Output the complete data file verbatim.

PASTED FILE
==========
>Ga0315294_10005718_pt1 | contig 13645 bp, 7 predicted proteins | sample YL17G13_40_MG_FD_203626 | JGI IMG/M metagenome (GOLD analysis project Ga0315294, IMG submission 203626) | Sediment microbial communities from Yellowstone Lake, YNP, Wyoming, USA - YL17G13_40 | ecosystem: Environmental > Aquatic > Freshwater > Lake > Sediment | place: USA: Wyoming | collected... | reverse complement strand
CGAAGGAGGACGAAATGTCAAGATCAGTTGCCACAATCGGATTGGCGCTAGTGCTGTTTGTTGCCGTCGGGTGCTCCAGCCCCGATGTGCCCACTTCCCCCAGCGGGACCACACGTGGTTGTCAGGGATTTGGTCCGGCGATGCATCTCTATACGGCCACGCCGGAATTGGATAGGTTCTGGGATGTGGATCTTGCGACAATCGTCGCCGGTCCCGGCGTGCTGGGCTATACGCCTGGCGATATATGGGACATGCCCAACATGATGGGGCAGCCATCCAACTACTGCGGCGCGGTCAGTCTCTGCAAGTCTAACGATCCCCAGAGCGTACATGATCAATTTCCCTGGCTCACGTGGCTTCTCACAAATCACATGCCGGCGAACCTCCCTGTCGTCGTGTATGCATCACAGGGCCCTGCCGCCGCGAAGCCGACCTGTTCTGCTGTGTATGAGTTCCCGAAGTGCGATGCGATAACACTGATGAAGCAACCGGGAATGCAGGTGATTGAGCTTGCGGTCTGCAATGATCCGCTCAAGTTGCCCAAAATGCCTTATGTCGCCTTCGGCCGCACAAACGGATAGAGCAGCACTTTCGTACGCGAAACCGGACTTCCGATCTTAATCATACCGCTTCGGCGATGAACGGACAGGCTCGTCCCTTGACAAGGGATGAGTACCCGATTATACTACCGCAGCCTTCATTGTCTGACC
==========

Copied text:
>Ga0315294_10005718_pt1 | contig 13645 bp, 7 predicted proteins | sample YL17G13_40_MG_FD_203626 | JGI IMG/M metagenome (GOLD analysis project Ga0315294, IMG submission 203626) | Sediment microbial communities from Yellowstone Lake, YNP, Wyoming, USA - YL17G13_40 | ecosystem: Environmental > Aquatic > Freshwater > Lake > Sediment | place: USA: Wyoming | collected... | reverse complement strand
CGAAGGAGGACGAAATGTCAAGATCAGTTGCCACAATCGGATTGGCGCTAGTGCTGTTTGTTGCCGTCGGGTGCTCCAGCCCCGATGTGCCCACTTCCCCCAGCGGGACCACACGTGGTTGTCAGGGATTTGGTCCGGCGATGCATCTCTATACGGCCACGCCGGAATTGGATAGGTTCTGGGATGTGGATCTTGCGACAATCGTCGCCGGTCCCGGCGTGCTGGGCTATACGCCTGGCGATATATGGGACATGCCCAACATGATGGGGCAGCCATCCAACTACTGCGGCGCGGTCAGTCTCTGCAAGTCTAACGATCCCCAGAGCGTACATGATCAATTTCCCTGGCTCACGTGGCTTCTCACAAATCACATGCCGGCGAACCTCCCTGTCGTCGTGTATGCATCACAGGGCCCTGCCGCCGCGAAGCCGACCTGTTCTGCTGTGTATGAGTTCCCGAAGTGCGATGCGATAACACTGATGAAGCAACCGGGAATGCAGGTGATTGAGCTTGCGGTCTGCAATGATCCGCTCAAGTTGCCCAAAATGCCTTATGTCGCCTTCGGCCGCACAAACGGATAGAGCAGCACTTTCGTACGCGAAACCGGACTTCCGATCTTAATCATACCGCTTCGGCGATGAACGGACAGGCTCGTCCCTTGACAAGGGATGAGTACCCGATTATACTACCGCAGCCTTCATTGTCTGACC